In some of its features these devices resemble the “tobacco box” and “knife.” The mode of working the cheat, however is somewhat different. Both the “padlock” and “safe” open with a lock, the operation of which is explained to the proposed dupe. After the latter believes that he thoroughly understands the entire scheme, and is willing to lend himself to the perpetration of a fraud upon someone else, a confederate conveniently appears. A bet is soon arranged between the sharper and the “sucker,” and the money placed in the hands of the man who has produced the device and explained its construction to the victim. The greenhorn, after putting up his money, proceeds to demonstrate how easily he can open the lock. The fraud consists in the substitution (or ringing in, as gamblers term it), to a different lock or safe, which is handed to the dupe instead of the one first shown him, and which he finds himself utterly unable to open for the exceedingly satisfactory reason that although the keyhole is there, the contrivance contains no lock whatever. Having failed to perform what he undertook to do, he is promptly declared to have lost his wager, and the stakes are handed over to the confidence man who has laid the wager against him.

I was once engaged in fleecing the unwary by means of one of these padlocks at Little Rock, Arkansas. Another gambler was using the same trick at the same place. He had in tow, as an intended victim, a “manufactured sucker,” a man I had previously instructed in the trick, and to whom I had given a padlock precisely similar to the one which was being used by the other confidence man. At the proper moment, the supposed “sucker” substituted the latter for the one handed him by the other sharper. As a matter of course, when he undertook to unlock the one which I had given him, he was able to do so without any difficulty. My rival in business was undoubtedly immensely surprised, but paid the greenhorn the amount of his winnings without question. I do not pretend to say that I was actuated on this occasion by any philanthropic motives. My act was influenced only by a desire to get the better of a man who prided himself on being so astute at working confidence games that no one could impose upon him.

“QUARTER UNDER FOOT.”

This swindling trick can rarely be played except for small sums. It is usually practiced at saloons, and requires the co-operation of a confederate. One of them first enters the resort, and, after patronizing the bar, stands around after the manner of ordinary customers. At the proper moment, the accomplice enters, feigning drunkenness. He accosts his confederate—the one who first entered the drinking place—and offers to throw dice with him to see which of the two shall pay for the liquid refreshments for all present. Some conversation ensues, in the course of which the second sharper, after drawing some money from his pocket, contrives to drop a quarter on the floor. Assuming an air of drunken braggadocio, he offers to bet that no one in the room can take the quarter from under his foot, which he places directly upon the coin. Sharper number one begins to “chaff” him, and the apparently intoxicated individual, staggering to and fro, moves his foot off of the coin. As he momentarily turns his head, the confederate lifts the money from the floor and places it in his own pocket. When his accomplice again turns around, he tells him that he is exceedingly drunk, but that he will bet them there is no quarter under his foot at all. The “sucker” meanwhile stands by, an interested spectator, and an appeal to his greed for money usually induces him to make a bet with the man whom he believes to be drunk, on an issue which he considers to be a certainty in his favor. The money having been placed, the second sharper at once drops the appearance of intoxication, and drawing off his boot shows a quarter between his stocking and the inner sole. The terms of the wager having been that there was no coin “under his foot,” he has technically won, and the stakes—which are always held by the confederate—are handed over to him and the pair of scoundrels leave the premises at the earliest convenient moment.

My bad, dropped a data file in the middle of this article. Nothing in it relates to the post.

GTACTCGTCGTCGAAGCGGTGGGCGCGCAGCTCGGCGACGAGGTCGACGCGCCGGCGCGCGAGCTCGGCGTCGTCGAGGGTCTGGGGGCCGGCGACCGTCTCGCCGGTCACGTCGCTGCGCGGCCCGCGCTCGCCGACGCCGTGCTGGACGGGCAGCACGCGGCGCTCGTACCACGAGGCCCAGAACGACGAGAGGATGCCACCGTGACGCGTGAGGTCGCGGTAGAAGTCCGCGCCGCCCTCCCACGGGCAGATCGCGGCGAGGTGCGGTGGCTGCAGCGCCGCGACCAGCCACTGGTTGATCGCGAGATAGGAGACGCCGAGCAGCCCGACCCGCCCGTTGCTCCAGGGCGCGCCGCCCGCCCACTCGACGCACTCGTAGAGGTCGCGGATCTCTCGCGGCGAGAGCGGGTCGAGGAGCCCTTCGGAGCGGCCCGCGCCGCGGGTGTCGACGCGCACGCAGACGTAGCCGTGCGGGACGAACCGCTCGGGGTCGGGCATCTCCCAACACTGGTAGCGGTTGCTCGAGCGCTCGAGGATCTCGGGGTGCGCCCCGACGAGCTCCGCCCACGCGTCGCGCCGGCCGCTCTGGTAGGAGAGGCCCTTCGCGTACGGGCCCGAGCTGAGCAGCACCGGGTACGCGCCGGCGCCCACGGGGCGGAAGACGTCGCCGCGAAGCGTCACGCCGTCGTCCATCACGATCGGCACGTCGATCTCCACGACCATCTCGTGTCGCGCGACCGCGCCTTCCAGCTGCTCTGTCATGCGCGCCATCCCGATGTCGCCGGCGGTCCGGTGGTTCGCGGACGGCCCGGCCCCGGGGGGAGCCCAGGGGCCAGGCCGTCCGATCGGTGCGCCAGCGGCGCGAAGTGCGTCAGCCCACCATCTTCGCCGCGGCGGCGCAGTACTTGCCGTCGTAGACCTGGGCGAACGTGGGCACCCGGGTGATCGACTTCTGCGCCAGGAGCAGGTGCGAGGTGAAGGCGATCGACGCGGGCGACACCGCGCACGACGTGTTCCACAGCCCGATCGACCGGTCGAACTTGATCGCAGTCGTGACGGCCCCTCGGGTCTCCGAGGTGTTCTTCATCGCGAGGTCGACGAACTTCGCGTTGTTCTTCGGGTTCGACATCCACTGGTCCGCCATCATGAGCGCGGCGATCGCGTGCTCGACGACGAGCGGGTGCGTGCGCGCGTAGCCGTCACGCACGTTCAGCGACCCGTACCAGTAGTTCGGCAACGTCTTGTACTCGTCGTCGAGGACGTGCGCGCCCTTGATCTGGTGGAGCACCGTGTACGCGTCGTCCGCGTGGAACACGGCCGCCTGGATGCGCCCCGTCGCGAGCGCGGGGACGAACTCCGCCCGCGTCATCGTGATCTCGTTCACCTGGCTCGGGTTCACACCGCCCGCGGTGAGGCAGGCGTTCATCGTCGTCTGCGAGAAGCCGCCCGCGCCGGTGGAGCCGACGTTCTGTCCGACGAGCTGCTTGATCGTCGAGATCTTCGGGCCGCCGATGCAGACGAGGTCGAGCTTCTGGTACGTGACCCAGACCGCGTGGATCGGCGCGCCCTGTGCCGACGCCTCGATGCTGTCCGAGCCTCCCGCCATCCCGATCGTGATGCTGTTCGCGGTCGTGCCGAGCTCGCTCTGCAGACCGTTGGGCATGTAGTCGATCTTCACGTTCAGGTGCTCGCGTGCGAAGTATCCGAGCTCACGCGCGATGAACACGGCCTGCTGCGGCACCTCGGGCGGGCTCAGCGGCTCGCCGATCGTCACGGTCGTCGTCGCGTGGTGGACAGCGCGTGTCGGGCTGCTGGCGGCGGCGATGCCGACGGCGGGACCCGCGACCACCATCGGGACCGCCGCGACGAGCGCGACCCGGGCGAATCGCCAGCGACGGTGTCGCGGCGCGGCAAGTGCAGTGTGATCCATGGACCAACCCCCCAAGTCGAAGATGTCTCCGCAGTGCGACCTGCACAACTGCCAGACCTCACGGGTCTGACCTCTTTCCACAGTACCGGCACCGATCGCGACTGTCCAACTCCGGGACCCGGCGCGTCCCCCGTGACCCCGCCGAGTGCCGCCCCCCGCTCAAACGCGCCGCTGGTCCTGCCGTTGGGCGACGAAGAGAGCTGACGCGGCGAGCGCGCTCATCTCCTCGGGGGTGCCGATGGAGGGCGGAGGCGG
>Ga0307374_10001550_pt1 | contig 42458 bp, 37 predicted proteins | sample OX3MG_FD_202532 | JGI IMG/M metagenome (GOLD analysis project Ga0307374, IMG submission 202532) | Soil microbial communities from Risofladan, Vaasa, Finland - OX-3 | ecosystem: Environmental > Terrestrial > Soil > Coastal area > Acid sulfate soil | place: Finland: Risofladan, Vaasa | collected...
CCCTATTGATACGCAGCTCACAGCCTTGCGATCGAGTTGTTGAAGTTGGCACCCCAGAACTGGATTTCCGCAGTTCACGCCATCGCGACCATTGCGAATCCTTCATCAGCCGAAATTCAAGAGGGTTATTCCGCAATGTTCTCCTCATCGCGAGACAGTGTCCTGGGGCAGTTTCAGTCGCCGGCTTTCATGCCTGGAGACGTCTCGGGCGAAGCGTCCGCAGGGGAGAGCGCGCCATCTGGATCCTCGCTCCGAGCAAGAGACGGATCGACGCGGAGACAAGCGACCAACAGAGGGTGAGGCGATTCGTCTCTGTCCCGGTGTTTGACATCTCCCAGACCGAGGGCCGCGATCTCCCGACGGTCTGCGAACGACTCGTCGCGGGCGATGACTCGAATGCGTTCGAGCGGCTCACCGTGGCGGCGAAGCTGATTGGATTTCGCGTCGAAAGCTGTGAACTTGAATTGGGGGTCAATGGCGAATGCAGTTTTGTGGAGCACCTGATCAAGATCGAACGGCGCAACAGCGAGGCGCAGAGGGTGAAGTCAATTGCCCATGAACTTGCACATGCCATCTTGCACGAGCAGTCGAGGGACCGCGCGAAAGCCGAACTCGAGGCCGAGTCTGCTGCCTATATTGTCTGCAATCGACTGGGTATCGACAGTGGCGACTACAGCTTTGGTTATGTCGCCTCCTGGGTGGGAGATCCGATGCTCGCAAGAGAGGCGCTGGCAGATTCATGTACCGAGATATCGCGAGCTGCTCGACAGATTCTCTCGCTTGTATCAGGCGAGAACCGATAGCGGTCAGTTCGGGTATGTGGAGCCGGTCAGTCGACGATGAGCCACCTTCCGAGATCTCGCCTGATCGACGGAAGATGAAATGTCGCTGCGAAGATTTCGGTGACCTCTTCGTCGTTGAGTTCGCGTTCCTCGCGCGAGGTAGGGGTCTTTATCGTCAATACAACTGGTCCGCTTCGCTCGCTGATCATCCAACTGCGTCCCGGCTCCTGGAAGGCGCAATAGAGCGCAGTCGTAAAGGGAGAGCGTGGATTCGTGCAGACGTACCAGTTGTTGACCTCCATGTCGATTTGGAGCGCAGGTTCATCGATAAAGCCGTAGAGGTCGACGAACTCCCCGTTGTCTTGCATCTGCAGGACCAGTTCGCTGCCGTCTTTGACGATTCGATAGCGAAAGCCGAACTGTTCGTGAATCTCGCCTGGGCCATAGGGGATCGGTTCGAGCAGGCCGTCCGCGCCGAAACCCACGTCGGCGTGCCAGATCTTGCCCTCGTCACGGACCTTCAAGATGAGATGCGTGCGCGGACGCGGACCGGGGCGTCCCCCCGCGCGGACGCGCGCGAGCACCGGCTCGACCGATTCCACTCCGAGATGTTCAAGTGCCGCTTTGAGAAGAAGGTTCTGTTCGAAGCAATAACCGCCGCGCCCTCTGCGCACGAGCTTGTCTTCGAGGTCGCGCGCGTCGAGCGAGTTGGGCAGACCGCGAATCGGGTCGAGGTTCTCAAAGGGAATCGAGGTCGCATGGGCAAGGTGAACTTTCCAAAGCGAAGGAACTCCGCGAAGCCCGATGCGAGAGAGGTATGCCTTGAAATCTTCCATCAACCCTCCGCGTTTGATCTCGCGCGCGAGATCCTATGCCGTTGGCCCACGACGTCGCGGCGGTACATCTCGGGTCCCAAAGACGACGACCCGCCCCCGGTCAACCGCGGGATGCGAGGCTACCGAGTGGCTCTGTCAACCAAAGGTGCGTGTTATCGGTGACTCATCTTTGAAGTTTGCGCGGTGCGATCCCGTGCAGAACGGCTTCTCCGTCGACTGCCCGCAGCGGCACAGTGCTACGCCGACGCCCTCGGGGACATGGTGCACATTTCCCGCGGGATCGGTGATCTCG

THE “SHOT GUN.”